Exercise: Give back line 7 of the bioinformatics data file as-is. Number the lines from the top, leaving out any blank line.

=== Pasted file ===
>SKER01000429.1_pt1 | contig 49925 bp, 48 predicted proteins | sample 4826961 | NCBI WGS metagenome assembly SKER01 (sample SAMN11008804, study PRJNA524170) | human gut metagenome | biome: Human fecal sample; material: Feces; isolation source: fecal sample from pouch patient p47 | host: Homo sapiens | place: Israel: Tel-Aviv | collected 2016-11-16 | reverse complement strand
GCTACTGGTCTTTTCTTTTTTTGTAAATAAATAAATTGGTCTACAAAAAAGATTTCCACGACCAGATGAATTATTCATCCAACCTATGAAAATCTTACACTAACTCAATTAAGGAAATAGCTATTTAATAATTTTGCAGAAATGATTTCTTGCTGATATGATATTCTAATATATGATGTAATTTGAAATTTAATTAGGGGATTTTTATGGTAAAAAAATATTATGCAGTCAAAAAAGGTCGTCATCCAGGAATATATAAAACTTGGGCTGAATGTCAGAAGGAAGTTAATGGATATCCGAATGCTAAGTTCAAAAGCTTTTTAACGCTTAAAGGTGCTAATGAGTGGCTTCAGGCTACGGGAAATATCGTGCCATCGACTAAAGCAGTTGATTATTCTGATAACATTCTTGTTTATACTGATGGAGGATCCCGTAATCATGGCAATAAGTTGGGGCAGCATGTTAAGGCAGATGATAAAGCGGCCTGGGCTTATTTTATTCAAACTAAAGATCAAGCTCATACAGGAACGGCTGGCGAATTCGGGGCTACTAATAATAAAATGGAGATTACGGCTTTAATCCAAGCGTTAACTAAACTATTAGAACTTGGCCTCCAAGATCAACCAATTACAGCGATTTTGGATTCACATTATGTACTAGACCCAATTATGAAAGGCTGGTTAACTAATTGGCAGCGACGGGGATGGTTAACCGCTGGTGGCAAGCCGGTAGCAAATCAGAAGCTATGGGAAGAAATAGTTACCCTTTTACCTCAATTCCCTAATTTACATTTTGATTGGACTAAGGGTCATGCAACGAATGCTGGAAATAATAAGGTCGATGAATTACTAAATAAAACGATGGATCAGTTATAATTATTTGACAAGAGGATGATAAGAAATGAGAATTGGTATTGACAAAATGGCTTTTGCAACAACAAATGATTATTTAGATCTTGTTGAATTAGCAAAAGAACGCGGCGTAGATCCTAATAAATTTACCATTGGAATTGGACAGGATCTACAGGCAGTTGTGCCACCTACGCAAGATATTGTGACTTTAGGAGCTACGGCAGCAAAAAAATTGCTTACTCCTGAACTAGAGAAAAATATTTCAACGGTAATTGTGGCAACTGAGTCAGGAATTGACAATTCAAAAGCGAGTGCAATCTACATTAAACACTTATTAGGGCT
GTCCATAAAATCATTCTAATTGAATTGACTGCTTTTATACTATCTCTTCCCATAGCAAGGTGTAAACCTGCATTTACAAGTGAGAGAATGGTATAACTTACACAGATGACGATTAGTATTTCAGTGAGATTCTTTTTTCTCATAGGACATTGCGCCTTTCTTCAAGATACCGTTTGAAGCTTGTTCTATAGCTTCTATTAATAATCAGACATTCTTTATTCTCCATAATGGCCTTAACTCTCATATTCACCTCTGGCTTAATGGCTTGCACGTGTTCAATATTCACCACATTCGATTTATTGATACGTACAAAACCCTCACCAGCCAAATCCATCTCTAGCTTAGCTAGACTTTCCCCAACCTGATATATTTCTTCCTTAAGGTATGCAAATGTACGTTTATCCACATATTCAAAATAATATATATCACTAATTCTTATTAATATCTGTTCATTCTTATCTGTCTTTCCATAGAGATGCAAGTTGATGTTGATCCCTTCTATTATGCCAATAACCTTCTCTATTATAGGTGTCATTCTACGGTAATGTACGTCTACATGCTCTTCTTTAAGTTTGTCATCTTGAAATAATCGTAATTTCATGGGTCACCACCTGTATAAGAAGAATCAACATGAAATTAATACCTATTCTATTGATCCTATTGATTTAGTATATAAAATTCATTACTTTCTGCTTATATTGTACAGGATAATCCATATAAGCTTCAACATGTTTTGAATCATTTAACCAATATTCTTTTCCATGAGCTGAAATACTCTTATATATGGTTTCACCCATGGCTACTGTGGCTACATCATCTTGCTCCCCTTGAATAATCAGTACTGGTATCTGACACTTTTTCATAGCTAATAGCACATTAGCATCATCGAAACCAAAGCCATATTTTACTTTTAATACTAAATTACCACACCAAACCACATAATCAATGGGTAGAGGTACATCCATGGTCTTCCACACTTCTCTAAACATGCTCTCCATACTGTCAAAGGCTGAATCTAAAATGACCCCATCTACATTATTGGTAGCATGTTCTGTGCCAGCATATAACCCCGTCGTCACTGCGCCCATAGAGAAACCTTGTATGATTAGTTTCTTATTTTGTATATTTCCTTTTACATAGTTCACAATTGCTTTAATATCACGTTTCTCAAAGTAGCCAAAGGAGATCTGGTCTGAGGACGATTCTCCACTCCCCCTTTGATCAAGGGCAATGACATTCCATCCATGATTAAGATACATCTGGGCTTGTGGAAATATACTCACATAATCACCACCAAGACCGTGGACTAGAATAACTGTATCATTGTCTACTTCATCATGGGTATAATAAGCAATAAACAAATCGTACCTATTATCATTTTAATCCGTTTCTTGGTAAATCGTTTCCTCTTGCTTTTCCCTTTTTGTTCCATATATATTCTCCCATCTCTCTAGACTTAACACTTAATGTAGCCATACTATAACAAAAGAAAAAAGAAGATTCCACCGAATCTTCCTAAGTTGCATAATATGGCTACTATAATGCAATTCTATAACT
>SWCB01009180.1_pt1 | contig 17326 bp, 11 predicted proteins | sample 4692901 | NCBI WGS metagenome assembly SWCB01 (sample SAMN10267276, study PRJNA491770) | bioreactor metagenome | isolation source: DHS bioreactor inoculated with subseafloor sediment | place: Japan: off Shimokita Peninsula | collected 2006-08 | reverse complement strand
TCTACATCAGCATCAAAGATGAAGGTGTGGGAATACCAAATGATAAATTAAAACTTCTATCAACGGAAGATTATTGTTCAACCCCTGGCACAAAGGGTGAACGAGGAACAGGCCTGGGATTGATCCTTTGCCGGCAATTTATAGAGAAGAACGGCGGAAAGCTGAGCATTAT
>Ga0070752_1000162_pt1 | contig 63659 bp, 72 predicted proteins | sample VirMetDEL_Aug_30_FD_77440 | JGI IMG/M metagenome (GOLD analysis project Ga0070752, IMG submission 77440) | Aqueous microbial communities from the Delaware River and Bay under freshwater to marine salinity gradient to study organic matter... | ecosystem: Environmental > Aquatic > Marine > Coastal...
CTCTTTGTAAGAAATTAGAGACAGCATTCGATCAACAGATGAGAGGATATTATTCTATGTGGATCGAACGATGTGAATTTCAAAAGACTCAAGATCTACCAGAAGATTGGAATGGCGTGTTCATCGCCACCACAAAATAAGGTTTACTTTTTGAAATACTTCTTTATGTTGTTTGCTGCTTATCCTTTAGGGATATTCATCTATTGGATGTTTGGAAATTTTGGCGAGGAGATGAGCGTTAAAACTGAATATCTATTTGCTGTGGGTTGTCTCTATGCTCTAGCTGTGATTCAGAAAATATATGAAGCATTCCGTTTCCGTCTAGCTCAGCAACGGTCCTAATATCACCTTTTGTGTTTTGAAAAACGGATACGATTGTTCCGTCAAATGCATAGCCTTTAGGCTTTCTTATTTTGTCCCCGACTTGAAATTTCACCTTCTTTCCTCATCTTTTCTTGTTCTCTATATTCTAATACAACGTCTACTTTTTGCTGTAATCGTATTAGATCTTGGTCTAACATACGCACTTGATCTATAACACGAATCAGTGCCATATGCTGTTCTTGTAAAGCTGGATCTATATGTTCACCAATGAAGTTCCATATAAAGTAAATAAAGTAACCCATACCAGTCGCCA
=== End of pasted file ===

CTCTTTGTAAGAAATTAGAGACAGCATTCGATCAACAGATGAGAGGATATTATTCTATGTGGATCGAACGATGTGAATTTCAAAAGACTCAAGATCTACCAGAAGATTGGAATGGCGTGTTCATCGCCACCACAAAATAAGGTTTACTTTTTGAAATACTTCTTTATGTTGTTTGCTGCTTATCCTTTAGGGATATTCATCTATTGGATGTTTGGAAATTTTGGCGAGGAGATGAGCGTTAAAACTGAATATCTATTTGCTGTGGGTTGTCTCTATGCTCTAGCTGTGATTCAGAAAATATATGAAGCATTCCGTTTCCGTCTAGCTCAGCAACGGTCCTAATATCACCTTTTGTGTTTTGAAAAACGGATACGATTGTTCCGTCAAATGCATAGCCTTTAGGCTTTCTTATTTTGTCCCCGACTTGAAATTTCACCTTCTTTCCTCATCTTTTCTTGTTCTCTATATTCTAATACAACGTCTACTTTTTGCTGTAATCGTATTAGATCTTGGTCTAACATACGCACTTGATCTATAACACGAATCAGTGCCATATGCTGTTCTTGTAAAGCTGGATCTATATGTTCACCAATGAAGTTCCATATAAAGTAAATAAAGTAACCCATACCAGTCGCCA